Selling Debt? A Capital Idea

By George, that Hamilton had a brilliant mind for finance. Lucky for us…

George Washington, a few years after the Battle of the Brandywine, fights sleep as Alexander Hamilton explains his plan to finance government spending.

“I just don’t get what you mean by selling the national debt,” Washington says. “How can you sell something you already owe?”

“I can go over it all again, if you wish, Your Excellency,” Hamilton replies.

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“I do not wish,” Washington snaps. “And don’t call me excellency. Who will buy this debt?”

“Everybody. England, France, Spain, the Dutch,” Hamilton says. “They’ll buy because we’re selling.”

“They will?”

“Yes. It’s good debt. Actually, it’s great debt.”

Washington frowns, glances up at the ceiling. “And then what happens after we sell this debt?”

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“Why, they’ll want more of it.” Hamilton beams.

“Aren’t you afraid, Alexander, that we might run out of debt to sell?”

“No way,” Hamilton says. “We have so much of it—and we’re making more all the time. Interest mainly. We’ll never run out of debt because of it.”

Washington is alarmed. “You can’t mean never. We have to stop creating it some day, Alexander.”

“Nope. No chance. We’ll just keep doing the things that will increase it, build bridges, roads, canals.”

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Washington inhales deeply while glancing at his timepiece. “So let me get this straight: We’re going to keep selling our debt to countries that more or less hate us, and they’ll continue to buy this debt we keep piling up by building roads and bridges.”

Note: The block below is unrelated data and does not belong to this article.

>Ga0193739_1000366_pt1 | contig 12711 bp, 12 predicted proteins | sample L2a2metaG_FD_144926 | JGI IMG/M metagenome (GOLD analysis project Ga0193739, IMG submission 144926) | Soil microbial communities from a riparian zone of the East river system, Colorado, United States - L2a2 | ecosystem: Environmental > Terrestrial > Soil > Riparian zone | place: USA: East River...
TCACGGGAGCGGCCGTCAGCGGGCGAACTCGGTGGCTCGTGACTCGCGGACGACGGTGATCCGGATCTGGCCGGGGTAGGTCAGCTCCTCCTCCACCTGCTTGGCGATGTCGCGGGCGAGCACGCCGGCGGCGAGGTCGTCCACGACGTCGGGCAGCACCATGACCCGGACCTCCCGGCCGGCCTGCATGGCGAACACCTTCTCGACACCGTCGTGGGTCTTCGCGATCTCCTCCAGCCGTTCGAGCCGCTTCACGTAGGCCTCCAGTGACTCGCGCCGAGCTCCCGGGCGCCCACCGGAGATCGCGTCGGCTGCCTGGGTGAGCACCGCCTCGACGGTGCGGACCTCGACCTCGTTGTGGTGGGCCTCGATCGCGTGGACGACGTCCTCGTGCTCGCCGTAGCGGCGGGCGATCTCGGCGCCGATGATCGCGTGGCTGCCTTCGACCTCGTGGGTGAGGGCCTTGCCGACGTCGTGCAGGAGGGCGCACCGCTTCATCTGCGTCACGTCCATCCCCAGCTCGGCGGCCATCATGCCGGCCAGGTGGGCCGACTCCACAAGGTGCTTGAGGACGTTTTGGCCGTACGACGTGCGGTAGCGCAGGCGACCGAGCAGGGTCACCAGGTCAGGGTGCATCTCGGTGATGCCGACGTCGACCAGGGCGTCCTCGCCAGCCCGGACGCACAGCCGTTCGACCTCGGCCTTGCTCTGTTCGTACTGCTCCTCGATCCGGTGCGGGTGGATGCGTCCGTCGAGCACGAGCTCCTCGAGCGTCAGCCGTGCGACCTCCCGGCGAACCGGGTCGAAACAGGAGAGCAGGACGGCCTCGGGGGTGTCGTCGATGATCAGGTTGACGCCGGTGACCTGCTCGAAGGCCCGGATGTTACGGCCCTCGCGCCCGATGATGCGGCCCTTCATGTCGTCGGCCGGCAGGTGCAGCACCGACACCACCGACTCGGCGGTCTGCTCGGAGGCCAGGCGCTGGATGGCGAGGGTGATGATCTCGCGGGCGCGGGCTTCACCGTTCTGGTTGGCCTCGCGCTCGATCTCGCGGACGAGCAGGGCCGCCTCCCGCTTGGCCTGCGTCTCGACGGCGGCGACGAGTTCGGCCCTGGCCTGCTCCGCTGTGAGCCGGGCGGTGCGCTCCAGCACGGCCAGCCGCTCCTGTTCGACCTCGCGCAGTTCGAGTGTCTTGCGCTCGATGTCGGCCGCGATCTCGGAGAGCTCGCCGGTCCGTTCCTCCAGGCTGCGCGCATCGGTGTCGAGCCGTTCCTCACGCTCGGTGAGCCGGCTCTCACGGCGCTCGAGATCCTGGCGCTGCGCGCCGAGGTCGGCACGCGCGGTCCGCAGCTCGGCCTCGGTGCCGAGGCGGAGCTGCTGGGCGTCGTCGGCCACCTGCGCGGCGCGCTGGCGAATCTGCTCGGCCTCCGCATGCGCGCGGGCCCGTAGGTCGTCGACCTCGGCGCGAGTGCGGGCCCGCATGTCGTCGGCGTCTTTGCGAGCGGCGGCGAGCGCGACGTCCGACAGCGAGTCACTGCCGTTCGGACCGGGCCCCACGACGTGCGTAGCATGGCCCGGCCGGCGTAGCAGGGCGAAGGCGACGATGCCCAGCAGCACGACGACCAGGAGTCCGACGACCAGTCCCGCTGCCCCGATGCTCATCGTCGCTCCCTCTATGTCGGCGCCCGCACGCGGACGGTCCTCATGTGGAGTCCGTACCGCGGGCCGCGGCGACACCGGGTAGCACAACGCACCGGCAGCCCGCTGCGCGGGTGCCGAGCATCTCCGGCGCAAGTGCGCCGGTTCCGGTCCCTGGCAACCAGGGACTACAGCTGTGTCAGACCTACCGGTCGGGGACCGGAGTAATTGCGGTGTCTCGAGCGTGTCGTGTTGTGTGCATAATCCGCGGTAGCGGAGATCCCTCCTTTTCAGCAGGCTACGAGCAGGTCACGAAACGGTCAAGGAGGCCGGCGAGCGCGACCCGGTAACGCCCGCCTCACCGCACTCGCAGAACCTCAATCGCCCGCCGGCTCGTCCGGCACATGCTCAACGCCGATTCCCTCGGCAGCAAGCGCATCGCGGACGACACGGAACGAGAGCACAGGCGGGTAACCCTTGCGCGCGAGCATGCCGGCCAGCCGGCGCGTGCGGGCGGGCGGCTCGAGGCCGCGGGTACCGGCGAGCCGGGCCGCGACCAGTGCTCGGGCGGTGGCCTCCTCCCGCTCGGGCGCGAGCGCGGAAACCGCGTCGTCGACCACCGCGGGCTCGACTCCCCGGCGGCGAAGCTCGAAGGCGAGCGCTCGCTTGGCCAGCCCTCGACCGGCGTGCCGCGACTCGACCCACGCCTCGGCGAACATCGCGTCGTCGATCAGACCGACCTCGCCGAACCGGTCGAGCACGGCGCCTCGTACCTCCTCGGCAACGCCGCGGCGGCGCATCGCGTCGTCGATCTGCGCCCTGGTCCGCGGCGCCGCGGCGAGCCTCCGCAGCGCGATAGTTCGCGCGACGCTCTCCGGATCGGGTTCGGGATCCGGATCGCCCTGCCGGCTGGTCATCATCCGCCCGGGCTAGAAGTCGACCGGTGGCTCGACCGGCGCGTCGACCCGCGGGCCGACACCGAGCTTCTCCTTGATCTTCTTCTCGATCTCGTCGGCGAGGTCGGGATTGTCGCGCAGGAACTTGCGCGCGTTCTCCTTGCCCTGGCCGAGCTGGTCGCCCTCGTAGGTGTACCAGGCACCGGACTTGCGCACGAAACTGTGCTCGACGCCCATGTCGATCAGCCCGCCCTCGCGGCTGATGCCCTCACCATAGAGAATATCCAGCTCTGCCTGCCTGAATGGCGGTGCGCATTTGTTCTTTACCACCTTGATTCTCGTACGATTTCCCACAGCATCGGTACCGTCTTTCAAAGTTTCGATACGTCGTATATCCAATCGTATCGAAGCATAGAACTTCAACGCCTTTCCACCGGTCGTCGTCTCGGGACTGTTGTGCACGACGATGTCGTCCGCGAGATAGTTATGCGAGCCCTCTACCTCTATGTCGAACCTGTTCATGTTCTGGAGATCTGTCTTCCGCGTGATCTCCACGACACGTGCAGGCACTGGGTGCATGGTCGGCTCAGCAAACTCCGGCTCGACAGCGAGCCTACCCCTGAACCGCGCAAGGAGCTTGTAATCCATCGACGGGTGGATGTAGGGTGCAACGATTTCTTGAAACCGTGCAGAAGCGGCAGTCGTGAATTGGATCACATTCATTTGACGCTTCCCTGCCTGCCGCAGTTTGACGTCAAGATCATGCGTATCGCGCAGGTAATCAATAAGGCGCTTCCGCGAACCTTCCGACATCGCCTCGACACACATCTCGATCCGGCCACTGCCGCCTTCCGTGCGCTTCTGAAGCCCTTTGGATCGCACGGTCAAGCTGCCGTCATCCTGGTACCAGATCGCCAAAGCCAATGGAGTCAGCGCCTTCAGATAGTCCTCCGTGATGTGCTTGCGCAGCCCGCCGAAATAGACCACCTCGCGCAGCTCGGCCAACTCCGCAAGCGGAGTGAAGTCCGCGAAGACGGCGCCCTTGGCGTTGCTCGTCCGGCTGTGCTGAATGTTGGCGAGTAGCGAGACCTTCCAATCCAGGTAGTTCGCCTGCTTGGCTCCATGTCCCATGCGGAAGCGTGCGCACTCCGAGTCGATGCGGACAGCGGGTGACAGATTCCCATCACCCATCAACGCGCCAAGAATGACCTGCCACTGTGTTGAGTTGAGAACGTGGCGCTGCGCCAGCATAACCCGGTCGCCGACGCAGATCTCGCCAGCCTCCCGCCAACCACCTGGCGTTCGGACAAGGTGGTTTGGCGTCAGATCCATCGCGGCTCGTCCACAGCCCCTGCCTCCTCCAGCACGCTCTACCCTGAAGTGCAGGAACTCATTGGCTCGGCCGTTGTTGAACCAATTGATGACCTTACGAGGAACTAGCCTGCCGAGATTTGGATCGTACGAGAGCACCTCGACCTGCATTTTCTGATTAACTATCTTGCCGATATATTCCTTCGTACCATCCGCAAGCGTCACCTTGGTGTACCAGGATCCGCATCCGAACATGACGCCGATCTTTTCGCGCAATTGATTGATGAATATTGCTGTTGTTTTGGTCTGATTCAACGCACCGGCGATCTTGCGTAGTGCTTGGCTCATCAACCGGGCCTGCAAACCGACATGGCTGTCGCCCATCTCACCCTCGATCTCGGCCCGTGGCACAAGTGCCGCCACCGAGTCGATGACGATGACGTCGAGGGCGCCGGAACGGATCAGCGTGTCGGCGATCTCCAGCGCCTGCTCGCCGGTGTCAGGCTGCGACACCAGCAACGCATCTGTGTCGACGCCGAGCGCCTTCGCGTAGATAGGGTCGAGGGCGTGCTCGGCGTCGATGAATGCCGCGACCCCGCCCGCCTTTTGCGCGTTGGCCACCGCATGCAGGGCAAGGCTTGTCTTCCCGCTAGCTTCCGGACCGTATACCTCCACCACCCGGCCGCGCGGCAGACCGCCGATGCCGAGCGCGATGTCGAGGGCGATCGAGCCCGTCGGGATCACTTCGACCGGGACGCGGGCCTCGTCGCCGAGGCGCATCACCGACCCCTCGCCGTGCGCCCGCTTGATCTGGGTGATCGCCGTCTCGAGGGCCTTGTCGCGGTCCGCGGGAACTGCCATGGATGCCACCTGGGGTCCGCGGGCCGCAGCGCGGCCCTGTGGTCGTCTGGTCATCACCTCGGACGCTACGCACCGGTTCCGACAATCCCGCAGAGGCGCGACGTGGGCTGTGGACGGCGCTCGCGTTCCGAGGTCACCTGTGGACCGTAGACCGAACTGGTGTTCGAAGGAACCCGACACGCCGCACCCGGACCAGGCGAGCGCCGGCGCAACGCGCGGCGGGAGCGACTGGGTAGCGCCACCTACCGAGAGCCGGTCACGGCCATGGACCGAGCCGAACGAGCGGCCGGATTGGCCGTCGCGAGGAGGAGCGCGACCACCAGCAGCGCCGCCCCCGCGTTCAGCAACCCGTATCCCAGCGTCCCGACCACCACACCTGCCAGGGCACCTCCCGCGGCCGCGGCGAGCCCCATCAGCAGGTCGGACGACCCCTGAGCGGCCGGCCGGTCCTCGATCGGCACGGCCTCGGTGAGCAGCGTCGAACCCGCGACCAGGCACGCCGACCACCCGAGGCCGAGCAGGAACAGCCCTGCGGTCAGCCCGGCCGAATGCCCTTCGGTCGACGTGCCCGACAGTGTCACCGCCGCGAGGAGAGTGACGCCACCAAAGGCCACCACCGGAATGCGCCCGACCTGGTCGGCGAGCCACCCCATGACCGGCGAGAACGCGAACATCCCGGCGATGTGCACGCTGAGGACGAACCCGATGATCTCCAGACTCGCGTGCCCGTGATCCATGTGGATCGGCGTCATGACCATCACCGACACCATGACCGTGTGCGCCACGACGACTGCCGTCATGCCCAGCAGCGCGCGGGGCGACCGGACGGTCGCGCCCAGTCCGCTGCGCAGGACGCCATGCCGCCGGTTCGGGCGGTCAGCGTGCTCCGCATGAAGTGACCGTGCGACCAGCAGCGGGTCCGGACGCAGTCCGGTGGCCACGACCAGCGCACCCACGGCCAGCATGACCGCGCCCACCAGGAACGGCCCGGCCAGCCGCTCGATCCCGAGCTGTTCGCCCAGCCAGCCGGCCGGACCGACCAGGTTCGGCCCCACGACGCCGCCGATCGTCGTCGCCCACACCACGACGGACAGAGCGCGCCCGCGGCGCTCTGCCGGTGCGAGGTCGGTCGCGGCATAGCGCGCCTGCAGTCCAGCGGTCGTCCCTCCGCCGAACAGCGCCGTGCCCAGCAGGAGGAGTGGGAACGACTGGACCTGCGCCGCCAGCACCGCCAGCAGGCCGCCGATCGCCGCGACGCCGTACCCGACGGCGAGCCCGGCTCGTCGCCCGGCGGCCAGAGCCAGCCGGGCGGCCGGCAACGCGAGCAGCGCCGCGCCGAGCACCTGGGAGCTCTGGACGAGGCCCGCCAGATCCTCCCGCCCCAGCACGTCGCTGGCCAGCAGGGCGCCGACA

“Don’t forget canals.”

“Fine. Canals. I have one question: Won’t there come a day when these countries will want to be paid back? Won’t that be a problem?”

Hamilton nods. “Oh, indeed. A big one. But who cares. We’ll all be long gone by then.”

“We will?”

“By the time these pigeons come home to roost, they’ll be scraping doo-doo off our statues.”

“Nice image,” Washington says.

“I’m just saying before the day of reckoning, we’ll be able to build a lot of roads and bridges…”

“And canals,” Washington adds cynically.

“Splendid. Now you’ve got it.”

“And when will this day of reckoning occur?” Washington asks more or less rhetorically.

“Hard to say, but I think sometime in the 21st century. The you-know-what should definitely hit the fan by then.”

“Then what, Alexander?”

“I’ll guess we’ll have to pay up, sir.”

Washington fingers a pewter mug while eyeing Hamilton’s prominent forehead. “Pay up? How?”

“I guess we’ll have to sell them back all our roads and bridges.”

“And canals, of course,” Washington adds. “And what if that’s not enough?”

“Then I guess we become the world’s slave, sir,” Hamilton says.

Hamilton was barely able to duck the pewter mug that was aimed straight at his head.

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